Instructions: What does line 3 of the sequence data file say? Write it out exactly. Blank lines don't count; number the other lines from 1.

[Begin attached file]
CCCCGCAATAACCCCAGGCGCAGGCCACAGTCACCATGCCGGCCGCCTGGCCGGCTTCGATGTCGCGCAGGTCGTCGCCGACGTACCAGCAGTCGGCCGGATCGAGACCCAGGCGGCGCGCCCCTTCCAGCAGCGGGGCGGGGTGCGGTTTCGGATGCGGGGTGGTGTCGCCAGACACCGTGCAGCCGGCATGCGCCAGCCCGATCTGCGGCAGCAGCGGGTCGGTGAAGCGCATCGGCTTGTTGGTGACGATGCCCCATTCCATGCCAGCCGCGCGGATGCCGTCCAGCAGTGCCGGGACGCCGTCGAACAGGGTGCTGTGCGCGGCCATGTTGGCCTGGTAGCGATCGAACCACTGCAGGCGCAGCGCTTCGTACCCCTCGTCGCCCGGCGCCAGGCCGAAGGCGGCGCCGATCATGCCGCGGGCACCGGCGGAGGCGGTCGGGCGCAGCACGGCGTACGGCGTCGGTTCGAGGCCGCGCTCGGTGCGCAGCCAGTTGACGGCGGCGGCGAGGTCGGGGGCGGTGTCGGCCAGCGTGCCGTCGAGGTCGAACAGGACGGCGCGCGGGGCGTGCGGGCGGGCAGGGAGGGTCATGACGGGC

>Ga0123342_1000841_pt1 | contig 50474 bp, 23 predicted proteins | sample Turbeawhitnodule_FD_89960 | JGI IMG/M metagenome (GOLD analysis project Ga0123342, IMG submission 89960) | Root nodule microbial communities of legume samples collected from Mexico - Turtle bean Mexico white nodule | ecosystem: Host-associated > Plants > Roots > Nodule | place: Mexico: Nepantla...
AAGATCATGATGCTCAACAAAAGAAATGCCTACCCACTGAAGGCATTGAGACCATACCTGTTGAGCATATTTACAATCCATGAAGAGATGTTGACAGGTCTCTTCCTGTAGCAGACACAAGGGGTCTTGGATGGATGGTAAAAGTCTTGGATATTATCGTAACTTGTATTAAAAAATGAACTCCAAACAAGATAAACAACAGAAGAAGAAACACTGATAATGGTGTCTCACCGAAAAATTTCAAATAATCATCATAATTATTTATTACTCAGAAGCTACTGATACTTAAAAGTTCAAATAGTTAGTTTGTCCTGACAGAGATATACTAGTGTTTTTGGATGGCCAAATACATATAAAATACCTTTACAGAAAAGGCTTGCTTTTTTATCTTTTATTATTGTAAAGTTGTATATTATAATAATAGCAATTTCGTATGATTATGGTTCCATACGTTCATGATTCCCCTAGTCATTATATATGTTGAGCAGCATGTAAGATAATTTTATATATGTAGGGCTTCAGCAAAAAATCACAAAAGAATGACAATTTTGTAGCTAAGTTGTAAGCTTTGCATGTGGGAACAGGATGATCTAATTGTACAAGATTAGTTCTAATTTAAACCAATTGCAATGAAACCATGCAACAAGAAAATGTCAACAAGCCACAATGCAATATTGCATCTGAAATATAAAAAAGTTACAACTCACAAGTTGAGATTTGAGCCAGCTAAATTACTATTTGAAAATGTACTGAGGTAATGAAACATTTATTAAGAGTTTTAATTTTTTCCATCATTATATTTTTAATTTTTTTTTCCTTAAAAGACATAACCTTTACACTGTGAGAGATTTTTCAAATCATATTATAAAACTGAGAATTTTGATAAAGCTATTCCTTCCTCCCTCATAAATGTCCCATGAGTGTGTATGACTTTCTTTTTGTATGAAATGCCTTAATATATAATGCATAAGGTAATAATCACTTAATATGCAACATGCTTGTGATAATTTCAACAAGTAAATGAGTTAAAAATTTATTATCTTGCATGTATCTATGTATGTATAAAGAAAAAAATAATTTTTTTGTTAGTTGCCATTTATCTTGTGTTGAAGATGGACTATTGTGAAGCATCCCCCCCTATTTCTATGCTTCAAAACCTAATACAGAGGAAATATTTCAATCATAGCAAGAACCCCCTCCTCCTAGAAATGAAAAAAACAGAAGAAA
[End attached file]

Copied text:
AAGATCATGATGCTCAACAAAAGAAATGCCTACCCACTGAAGGCATTGAGACCATACCTGTTGAGCATATTTACAATCCATGAAGAGATGTTGACAGGTCTCTTCCTGTAGCAGACACAAGGGGTCTTGGATGGATGGTAAAAGTCTTGGATATTATCGTAACTTGTATTAAAAAATGAACTCCAAACAAGATAAACAACAGAAGAAGAAACACTGATAATGGTGTCTCACCGAAAAATTTCAAATAATCATCATAATTATTTATTACTCAGAAGCTACTGATACTTAAAAGTTCAAATAGTTAGTTTGTCCTGACAGAGATATACTAGTGTTTTTGGATGGCCAAATACATATAAAATACCTTTACAGAAAAGGCTTGCTTTTTTATCTTTTATTATTGTAAAGTTGTATATTATAATAATAGCAATTTCGTATGATTATGGTTCCATACGTTCATGATTCCCCTAGTCATTATATATGTTGAGCAGCATGTAAGATAATTTTATATATGTAGGGCTTCAGCAAAAAATCACAAAAGAATGACAATTTTGTAGCTAAGTTGTAAGCTTTGCATGTGGGAACAGGATGATCTAATTGTACAAGATTAGTTCTAATTTAAACCAATTGCAATGAAACCATGCAACAAGAAAATGTCAACAAGCCACAATGCAATATTGCATCTGAAATATAAAAAAGTTACAACTCACAAGTTGAGATTTGAGCCAGCTAAATTACTATTTGAAAATGTACTGAGGTAATGAAACATTTATTAAGAGTTTTAATTTTTTCCATCATTATATTTTTAATTTTTTTTTCCTTAAAAGACATAACCTTTACACTGTGAGAGATTTTTCAAATCATATTATAAAACTGAGAATTTTGATAAAGCTATTCCTTCCTCCCTCATAAATGTCCCATGAGTGTGTATGACTTTCTTTTTGTATGAAATGCCTTAATATATAATGCATAAGGTAATAATCACTTAATATGCAACATGCTTGTGATAATTTCAACAAGTAAATGAGTTAAAAATTTATTATCTTGCATGTATCTATGTATGTATAAAGAAAAAAATAATTTTTTTGTTAGTTGCCATTTATCTTGTGTTGAAGATGGACTATTGTGAAGCATCCCCCCCTATTTCTATGCTTCAAAACCTAATACAGAGGAAATATTTCAATCATAGCAAGAACCCCCTCCTCCTAGAAATGAAAAAAACAGAAGAAA